Coronavirus: Ministers launch hardship fund for dairy farmers

Dairy farm near CreweImage source, AFP

Dairy farmers in England can apply for up to £10,000 in cash payments under a scheme to support the industry during the coronavirus pandemic.

Demand for dairy products in the hospitality sector has dropped with the closure of many cafes and restaurants.

Producers will be eligible for aid to cover 70% of income they have lost during April and May.

Ministers have already relaxed competition laws in a bid to help the industry.

The Department for Environment, Food and Rural Affairs said there would not be a cap on the number of farmers who can receive the payments.

But farmers would have to demonstrate they had lost more than a quarter of their income in April and May to access the funding, the department added.

Some dairy farmers are having to throw away thousands of litres of fresh milk due to disruption to the supply chain caused by the virus.

Whilst some have managed to redirect supplies towards supermarkets, falling demand has seen excess milk and therefore falling prices.

The government has already relaxed competition rules to allow farmers to share staff and facilities with retailers in a bid to reroute produce.

Environment Secretary George Eustice says ministers were doing "all we can" to make sure dairy farmers are "properly supported" during the current crisis.

"We've already relaxed competition laws so dairy farmers can work together through the toughest months, but recognise there is more to be done," he added.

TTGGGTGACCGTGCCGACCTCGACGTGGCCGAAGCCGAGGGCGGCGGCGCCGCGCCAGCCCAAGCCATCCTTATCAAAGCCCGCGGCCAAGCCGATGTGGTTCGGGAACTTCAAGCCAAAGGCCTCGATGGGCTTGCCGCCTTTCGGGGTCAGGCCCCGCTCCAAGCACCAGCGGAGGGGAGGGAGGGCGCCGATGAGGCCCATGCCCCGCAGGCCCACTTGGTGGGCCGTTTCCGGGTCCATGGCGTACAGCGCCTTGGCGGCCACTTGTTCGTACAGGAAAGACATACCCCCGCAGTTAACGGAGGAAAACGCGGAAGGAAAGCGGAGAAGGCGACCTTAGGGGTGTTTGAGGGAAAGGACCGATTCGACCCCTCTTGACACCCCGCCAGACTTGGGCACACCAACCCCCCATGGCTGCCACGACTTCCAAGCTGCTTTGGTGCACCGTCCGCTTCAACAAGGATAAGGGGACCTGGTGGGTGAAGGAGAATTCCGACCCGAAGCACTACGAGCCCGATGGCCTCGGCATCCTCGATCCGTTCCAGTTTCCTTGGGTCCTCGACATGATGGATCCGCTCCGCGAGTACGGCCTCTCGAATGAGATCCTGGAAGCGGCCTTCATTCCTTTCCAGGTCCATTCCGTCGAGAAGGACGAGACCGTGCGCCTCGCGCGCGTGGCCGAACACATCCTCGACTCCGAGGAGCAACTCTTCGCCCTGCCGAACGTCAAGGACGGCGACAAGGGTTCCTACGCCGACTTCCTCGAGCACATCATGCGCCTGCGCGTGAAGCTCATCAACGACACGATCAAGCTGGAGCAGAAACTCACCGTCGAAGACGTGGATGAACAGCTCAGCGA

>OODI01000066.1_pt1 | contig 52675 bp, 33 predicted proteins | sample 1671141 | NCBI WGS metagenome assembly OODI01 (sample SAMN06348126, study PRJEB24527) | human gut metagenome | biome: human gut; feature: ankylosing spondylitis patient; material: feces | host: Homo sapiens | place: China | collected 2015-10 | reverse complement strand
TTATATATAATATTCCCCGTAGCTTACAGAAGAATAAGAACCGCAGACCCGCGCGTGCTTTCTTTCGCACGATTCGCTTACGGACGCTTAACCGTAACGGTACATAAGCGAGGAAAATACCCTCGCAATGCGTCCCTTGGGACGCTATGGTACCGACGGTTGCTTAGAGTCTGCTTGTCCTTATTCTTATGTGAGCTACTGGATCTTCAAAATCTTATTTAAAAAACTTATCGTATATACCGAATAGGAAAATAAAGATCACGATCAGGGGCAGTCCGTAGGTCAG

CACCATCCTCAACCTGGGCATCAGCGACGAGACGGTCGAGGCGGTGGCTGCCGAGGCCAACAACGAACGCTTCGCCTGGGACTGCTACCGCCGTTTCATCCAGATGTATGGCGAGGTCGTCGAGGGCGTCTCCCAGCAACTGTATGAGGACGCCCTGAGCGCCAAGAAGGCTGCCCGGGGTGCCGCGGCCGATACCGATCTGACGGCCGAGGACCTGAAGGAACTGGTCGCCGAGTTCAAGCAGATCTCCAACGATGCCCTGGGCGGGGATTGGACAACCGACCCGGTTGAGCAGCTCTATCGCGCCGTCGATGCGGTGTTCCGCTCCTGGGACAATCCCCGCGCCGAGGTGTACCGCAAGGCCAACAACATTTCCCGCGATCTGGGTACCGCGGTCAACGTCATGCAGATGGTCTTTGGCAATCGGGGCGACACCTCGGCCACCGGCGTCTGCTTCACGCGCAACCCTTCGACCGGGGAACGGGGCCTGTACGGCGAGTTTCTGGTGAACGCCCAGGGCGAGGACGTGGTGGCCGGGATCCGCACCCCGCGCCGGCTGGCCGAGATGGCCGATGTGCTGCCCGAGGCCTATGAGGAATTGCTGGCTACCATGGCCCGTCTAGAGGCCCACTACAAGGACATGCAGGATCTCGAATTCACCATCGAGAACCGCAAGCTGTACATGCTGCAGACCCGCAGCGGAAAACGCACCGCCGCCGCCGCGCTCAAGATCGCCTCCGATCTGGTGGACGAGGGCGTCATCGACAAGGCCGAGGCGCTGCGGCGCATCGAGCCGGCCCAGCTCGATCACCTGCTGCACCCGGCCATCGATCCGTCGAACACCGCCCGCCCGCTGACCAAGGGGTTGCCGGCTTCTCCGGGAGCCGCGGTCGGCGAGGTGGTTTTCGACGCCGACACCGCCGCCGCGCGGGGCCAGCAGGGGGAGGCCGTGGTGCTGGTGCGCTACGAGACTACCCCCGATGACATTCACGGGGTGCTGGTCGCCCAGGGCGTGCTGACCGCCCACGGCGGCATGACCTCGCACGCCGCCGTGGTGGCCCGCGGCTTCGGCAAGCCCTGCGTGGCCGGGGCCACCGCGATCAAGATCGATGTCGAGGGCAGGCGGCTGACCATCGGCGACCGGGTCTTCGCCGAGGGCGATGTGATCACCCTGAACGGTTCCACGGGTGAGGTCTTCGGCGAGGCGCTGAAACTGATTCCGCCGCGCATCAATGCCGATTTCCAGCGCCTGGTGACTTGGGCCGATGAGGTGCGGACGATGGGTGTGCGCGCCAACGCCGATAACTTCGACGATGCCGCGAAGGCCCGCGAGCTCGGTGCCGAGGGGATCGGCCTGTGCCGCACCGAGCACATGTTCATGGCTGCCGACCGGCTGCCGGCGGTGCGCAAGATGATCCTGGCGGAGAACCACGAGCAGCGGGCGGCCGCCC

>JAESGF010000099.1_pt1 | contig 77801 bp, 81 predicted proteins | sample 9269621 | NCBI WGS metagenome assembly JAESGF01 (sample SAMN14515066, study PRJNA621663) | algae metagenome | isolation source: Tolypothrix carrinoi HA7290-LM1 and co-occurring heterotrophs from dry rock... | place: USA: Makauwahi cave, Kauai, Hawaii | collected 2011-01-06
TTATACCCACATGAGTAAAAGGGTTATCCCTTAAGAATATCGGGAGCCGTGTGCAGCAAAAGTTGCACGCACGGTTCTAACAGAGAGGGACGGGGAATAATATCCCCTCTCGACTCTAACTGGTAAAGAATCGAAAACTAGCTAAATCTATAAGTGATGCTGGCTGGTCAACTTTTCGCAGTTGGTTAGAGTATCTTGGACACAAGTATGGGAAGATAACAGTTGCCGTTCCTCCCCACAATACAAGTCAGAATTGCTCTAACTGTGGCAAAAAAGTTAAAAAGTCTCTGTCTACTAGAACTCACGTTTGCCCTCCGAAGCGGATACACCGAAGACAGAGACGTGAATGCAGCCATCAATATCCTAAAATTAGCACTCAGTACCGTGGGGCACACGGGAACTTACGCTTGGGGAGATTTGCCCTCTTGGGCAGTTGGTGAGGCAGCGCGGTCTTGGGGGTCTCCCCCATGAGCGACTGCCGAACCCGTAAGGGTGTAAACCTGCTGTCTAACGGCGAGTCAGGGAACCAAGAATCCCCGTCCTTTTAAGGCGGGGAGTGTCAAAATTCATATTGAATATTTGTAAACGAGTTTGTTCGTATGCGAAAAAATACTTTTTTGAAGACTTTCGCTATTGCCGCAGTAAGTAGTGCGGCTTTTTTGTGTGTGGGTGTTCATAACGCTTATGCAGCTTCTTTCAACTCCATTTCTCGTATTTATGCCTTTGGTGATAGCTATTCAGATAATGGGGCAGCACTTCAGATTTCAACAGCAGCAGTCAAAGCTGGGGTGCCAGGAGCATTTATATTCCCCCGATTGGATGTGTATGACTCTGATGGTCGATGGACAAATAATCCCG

Joe Stanley, vice-chair of the Leicestershire National Farmers Union, said the new funding was welcome but additional support "shouldn't have taken this long".

Speaking to the Environment, Food and Rural Affairs Committee on Tuesday, the National Farmers' Union (NFU) president said many farmers were in "absolute crisis".

Minette Batters told MPs: "We have got a lot of them on a relatively stabilised price of 15p per litre (of milk). That is about 10p and more below the cost of production. It is not a sustainable place to be."

Tom Hind, chief strategy officer for the Agriculture and Horticulture Development Board, also told the committee that dairy farmers had lost £7.4m collectively in April through milk price cuts alone - a figure that could rise to £14m in May.

Advertising campaign launched

The move comes as a £1m advertising campaign is launched to try and persuade people to drink more milk at home.

Joint funded by industry groups and the government, it will feature adverts on television and posted on social media.

The NFU said the campaign would promote tea and coffee drinking as a "centre point of most human connections".

The union's dairy board chairman Michael Oakes said the advertising drive would be a "much-needed and timely boost for the dairy sector".